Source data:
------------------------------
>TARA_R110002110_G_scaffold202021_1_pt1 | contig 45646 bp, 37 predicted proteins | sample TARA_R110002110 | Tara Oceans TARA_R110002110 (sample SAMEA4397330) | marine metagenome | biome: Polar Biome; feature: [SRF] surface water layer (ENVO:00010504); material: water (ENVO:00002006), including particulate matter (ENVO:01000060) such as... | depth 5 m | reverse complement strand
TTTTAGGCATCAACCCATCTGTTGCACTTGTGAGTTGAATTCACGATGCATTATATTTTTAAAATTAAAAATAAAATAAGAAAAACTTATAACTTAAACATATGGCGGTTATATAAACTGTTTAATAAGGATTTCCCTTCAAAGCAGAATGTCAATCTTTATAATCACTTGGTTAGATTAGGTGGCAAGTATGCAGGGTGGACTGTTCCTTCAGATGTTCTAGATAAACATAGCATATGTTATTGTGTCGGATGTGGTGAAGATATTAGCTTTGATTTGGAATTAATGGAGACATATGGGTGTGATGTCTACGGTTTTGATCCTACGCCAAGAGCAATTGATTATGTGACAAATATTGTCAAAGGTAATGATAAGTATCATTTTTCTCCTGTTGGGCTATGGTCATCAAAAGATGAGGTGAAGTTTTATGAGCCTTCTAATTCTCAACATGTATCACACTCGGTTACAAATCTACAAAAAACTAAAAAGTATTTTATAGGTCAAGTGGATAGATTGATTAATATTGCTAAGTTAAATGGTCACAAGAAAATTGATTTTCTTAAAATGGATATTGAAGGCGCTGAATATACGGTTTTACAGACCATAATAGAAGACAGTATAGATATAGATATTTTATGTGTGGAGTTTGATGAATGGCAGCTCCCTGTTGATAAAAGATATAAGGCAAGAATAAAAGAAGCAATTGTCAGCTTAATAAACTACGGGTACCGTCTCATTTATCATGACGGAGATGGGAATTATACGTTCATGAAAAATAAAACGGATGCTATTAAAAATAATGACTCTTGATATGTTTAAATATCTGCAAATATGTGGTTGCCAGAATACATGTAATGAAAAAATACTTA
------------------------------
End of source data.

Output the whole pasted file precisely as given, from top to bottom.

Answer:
>TARA_R110002110_G_scaffold202021_1_pt1 | contig 45646 bp, 37 predicted proteins | sample TARA_R110002110 | Tara Oceans TARA_R110002110 (sample SAMEA4397330) | marine metagenome | biome: Polar Biome; feature: [SRF] surface water layer (ENVO:00010504); material: water (ENVO:00002006), including particulate matter (ENVO:01000060) such as... | depth 5 m | reverse complement strand
TTTTAGGCATCAACCCATCTGTTGCACTTGTGAGTTGAATTCACGATGCATTATATTTTTAAAATTAAAAATAAAATAAGAAAAACTTATAACTTAAACATATGGCGGTTATATAAACTGTTTAATAAGGATTTCCCTTCAAAGCAGAATGTCAATCTTTATAATCACTTGGTTAGATTAGGTGGCAAGTATGCAGGGTGGACTGTTCCTTCAGATGTTCTAGATAAACATAGCATATGTTATTGTGTCGGATGTGGTGAAGATATTAGCTTTGATTTGGAATTAATGGAGACATATGGGTGTGATGTCTACGGTTTTGATCCTACGCCAAGAGCAATTGATTATGTGACAAATATTGTCAAAGGTAATGATAAGTATCATTTTTCTCCTGTTGGGCTATGGTCATCAAAAGATGAGGTGAAGTTTTATGAGCCTTCTAATTCTCAACATGTATCACACTCGGTTACAAATCTACAAAAAACTAAAAAGTATTTTATAGGTCAAGTGGATAGATTGATTAATATTGCTAAGTTAAATGGTCACAAGAAAATTGATTTTCTTAAAATGGATATTGAAGGCGCTGAATATACGGTTTTACAGACCATAATAGAAGACAGTATAGATATAGATATTTTATGTGTGGAGTTTGATGAATGGCAGCTCCCTGTTGATAAAAGATATAAGGCAAGAATAAAAGAAGCAATTGTCAGCTTAATAAACTACGGGTACCGTCTCATTTATCATGACGGAGATGGGAATTATACGTTCATGAAAAATAAAACGGATGCTATTAAAAATAATGACTCTTGATATGTTTAAATATCTGCAAATATGTGGTTGCCAGAATACATGTAATGAAAAAATACTTA